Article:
Forgotten hero of the age of steam.
Survey shows ignorance of genius
If you know that North railway engineer George Stephenson pioneered the steam locomotive then you are in the minority.
More than half the country do not know trains were invented here, never mind who invented them.
And he is just one great British inventor whose achievements seem to have been forgotten.
The annual survey by the Science Museum revealed that 58pc of people did not know who invented the steam locomotive and that a further 77pc did not know that cloning and the jet engine were also British inventions.
It also showed that 71pc of people did not know that British scientists discovered DNA and 72pc were unaware that the computer was invented in this country.
A Science Museum spokeswoman said the survey revealed a "staggering lack of appreciation for Britain's incredible scientific heritage".
The curator of Stephenson Railway Museum and keeper of science and industry for Tyne and Wear Museums John Clayson last night said he was shocked by the survey, but hoped people in the North knew who George Stephenson was.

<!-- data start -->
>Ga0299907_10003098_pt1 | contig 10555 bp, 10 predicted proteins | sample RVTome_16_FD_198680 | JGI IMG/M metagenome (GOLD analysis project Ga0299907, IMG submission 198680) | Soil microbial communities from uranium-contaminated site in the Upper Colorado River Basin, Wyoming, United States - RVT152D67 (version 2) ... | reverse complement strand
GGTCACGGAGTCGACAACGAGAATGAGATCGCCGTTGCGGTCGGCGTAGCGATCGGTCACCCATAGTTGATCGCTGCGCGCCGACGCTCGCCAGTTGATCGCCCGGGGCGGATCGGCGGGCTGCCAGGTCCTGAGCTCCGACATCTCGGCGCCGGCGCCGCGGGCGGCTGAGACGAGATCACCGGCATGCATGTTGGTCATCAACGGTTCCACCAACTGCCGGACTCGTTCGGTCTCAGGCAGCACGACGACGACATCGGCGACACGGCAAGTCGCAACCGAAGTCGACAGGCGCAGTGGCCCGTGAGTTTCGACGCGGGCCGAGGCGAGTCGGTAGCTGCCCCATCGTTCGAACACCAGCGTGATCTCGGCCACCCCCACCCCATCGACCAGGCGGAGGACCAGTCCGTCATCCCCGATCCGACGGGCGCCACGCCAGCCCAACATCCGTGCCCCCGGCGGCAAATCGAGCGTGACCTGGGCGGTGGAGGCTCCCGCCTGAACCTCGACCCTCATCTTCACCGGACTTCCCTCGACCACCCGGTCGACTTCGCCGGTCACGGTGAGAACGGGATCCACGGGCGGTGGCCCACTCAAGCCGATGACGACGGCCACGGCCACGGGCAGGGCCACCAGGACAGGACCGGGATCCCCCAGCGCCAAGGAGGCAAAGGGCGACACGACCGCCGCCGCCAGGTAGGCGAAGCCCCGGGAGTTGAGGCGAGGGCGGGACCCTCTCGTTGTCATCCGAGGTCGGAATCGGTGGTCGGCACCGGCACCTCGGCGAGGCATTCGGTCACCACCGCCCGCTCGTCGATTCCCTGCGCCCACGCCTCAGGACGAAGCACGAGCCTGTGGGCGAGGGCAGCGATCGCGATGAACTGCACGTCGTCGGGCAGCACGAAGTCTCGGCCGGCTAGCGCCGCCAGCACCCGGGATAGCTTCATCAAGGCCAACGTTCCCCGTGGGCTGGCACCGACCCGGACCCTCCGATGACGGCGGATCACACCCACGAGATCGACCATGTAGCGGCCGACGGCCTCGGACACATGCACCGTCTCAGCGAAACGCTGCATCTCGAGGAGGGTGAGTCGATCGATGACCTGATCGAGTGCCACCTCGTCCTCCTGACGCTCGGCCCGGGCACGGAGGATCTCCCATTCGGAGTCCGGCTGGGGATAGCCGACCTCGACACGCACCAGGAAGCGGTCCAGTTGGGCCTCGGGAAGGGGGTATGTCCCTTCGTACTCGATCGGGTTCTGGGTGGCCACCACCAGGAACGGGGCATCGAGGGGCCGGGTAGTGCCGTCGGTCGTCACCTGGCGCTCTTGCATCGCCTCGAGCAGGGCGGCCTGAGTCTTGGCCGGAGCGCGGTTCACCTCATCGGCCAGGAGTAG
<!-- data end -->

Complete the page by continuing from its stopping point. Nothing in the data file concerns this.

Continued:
He said: "It is surprising to hear that 58pc of people don't know that trains were invented in Britain.
"However, I am more hopeful that people from the North are aware about the role George and Robert Stephenson played in the creation of the first passenger railways in this region ( more than 150 years ago.
"Interest in them and other North inventors has been so strong that the Discovery Museum is in the process of creating a new display devoted to telling the story of the great pioneers including the Stephensons.
"Before his death in 1848, George Stephenson predicted that before the end of the century the world would be powered by electricity and it was fitting that the North played an important role in this.
"Another North inventor, Charles Parsons created the steam turbine which made swift travel possible by land, sea and air and laid the foundations for power generation around the world.
"Parsons' ship, the Turbinia, which he built in the North to test the steam turbine now stands at the centre of Discovery Museum.
"It is not only trains and turbines which were invented in the North, Joseph Swan invented the first lightbulb and the region is also home to the first windscreen wiper and aeroplane joystick."
Head of Collections at the Science Museum Dr Tim Boon said: "British science has had a massive contribution to the modern world. Much of the world's scientific and technological heritage can be seen for free at the Science Museum."
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|Publication:||The Journal (Newcastle, England)|
|Date:||Nov 16, 2004|
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